Air cargo market: 'the first steps towards a structural market recovery?'
Air freight volumes are on the rise – but forwarders remain concerned about capacity and ...
Despite rail services between China and Europe becoming increasingly popular amid blanked sailings and high air freight rates, the service from the UK has slim margins and takes too long.
“We have rarely used rail before, but we are now using it for UK exports” said one UK-based forwarder. “However, it is more expensive to get a container from the UK to Duisberg, than it is to move it from Duisburg to Xi’an,” he added.
“It also, realistically, takes about 25 days from the UK.”
But he said customers had read that it takes 14 days, spiking their interest.
Shippers have increased their enquiries about rail, agreed Anthony Plummer, UK managing director for Ligentia Enterprise.
“Enquiries for rail and road shipments from Asia have increased significantly due to the quicker transit times than seafreight. Services are now regular and reliable, giving customers confidence to move via rail and road.
“We find that providing options and visibility on all modes is key to helping supply chains react to the Covid-19 disruptions and allowing informed routing decisions to be made.”
But the UK forwarder said he would not necessarily encourage shippers to use eastbound rail services, from the UK at least.
“The schedules are regular and reliable, but I probably wouldn’t encourage shippers to use it. There’s not much of a margin. It’s about $2,500 from railhead to railhead, but the final leg can be another $2,500.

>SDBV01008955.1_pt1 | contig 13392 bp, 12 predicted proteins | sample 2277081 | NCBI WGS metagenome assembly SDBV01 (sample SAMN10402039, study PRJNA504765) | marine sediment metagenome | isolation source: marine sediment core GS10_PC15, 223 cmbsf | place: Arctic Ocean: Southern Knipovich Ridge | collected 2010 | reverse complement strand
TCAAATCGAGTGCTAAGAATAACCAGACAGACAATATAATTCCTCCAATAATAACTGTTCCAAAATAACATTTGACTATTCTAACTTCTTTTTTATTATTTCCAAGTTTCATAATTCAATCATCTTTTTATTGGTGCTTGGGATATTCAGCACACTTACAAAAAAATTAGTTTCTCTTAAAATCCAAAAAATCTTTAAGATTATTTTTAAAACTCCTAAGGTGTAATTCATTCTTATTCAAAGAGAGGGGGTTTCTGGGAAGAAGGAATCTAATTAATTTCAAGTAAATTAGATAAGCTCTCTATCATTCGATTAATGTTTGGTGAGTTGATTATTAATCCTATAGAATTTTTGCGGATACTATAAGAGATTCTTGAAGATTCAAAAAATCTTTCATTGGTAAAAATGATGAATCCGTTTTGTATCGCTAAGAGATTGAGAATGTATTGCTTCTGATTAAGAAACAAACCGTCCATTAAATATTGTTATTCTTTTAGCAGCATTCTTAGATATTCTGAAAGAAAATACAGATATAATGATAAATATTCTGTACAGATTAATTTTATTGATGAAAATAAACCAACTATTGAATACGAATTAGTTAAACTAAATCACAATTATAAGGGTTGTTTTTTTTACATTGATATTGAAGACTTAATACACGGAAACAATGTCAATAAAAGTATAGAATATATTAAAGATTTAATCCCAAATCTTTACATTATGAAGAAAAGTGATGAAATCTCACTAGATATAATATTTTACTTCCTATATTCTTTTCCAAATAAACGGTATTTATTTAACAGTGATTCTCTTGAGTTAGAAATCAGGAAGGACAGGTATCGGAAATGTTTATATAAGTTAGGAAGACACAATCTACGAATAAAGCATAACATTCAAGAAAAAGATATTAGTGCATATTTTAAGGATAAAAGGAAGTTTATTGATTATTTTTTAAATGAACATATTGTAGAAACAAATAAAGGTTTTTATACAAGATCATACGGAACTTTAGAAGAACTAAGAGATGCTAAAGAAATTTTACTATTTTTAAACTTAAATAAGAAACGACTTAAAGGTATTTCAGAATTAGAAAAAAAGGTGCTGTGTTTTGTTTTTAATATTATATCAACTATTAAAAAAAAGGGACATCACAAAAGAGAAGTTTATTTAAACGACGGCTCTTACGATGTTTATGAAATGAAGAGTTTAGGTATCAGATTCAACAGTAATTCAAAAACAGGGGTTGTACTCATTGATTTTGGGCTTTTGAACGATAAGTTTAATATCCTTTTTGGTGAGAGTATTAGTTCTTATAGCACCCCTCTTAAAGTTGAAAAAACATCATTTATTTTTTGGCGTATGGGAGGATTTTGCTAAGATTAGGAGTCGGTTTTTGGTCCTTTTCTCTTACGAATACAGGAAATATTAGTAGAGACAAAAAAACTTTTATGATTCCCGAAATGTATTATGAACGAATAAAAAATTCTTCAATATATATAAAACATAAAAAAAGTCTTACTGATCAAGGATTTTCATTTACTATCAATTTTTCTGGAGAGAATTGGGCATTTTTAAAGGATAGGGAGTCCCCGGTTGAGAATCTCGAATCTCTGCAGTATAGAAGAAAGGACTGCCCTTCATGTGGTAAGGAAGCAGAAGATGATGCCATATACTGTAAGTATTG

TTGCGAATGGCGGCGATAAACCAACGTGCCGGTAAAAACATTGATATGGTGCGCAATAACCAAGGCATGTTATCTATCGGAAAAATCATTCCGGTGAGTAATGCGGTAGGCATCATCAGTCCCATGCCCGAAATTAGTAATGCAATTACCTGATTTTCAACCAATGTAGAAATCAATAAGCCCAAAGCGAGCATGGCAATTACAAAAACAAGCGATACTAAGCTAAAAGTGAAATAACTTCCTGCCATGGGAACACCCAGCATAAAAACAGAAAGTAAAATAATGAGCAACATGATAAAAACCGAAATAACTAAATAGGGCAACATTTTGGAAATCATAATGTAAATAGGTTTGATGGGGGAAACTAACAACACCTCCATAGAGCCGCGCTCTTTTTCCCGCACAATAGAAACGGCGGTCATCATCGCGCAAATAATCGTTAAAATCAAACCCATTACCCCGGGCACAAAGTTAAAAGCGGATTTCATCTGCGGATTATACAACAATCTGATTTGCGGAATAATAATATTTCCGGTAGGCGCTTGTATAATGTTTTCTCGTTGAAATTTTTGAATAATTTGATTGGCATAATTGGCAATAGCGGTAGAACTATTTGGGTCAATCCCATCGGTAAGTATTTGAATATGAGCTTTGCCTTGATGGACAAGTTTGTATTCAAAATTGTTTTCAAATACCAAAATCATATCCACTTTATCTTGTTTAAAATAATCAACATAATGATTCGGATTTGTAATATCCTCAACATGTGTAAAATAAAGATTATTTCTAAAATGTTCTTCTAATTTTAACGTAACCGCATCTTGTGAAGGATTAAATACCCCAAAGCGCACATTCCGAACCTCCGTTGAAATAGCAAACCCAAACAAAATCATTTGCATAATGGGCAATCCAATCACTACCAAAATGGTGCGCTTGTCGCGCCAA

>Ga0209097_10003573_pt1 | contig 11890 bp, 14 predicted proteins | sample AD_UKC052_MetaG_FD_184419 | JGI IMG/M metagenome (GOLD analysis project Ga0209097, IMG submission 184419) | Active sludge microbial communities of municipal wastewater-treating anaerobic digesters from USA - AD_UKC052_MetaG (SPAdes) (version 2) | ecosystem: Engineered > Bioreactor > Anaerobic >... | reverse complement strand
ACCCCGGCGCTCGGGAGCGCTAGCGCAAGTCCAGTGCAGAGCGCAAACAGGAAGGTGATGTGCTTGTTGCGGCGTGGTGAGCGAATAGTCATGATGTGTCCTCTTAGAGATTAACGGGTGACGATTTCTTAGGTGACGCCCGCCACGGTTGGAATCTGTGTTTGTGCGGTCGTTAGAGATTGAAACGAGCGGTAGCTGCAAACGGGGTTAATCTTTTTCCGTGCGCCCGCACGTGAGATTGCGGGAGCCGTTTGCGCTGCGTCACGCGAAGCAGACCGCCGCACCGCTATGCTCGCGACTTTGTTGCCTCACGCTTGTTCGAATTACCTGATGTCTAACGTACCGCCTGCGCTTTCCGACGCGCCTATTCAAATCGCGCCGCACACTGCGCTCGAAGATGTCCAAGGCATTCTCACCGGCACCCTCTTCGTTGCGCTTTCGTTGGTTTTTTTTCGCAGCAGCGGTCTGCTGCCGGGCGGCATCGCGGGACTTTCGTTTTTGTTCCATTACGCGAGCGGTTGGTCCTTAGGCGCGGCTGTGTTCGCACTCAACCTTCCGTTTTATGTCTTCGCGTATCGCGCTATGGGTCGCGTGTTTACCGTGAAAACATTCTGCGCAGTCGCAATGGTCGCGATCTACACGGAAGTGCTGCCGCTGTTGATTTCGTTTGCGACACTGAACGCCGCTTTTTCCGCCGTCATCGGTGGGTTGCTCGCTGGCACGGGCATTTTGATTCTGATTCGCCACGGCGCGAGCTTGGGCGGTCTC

“But it’s probably worth it from Germany. If you can turn the container around for $700 and get an extra day or more, it becomes viable.”
He said it could take up to five days to get to Germany from the UK, and with sea freight taking 30 to 35 days and, normally, costing about $1,500 including pre-carriage, it was the better option. However, he did acknowledge that sea freight rates were currently high.
But he added: “Rail has to make a profit both ways, whereas container lines pay for the round trip and subsidise exports to get the container back. Sea and rail have different dynamics; rail essentially has two headhauls. And it can’t take that many containers.”
One sector, however, has increased its use of rail: postal services. April saw the first full-length mail container train, with a further 16 services since.
“Due to the limitations imposed on air freight, the railway channel offered by UTLC ERA started fulfilling the strategic role of a reliable link between China and Europe for uninterrupted mail delivery,” said Alexey Grom, its chief executive.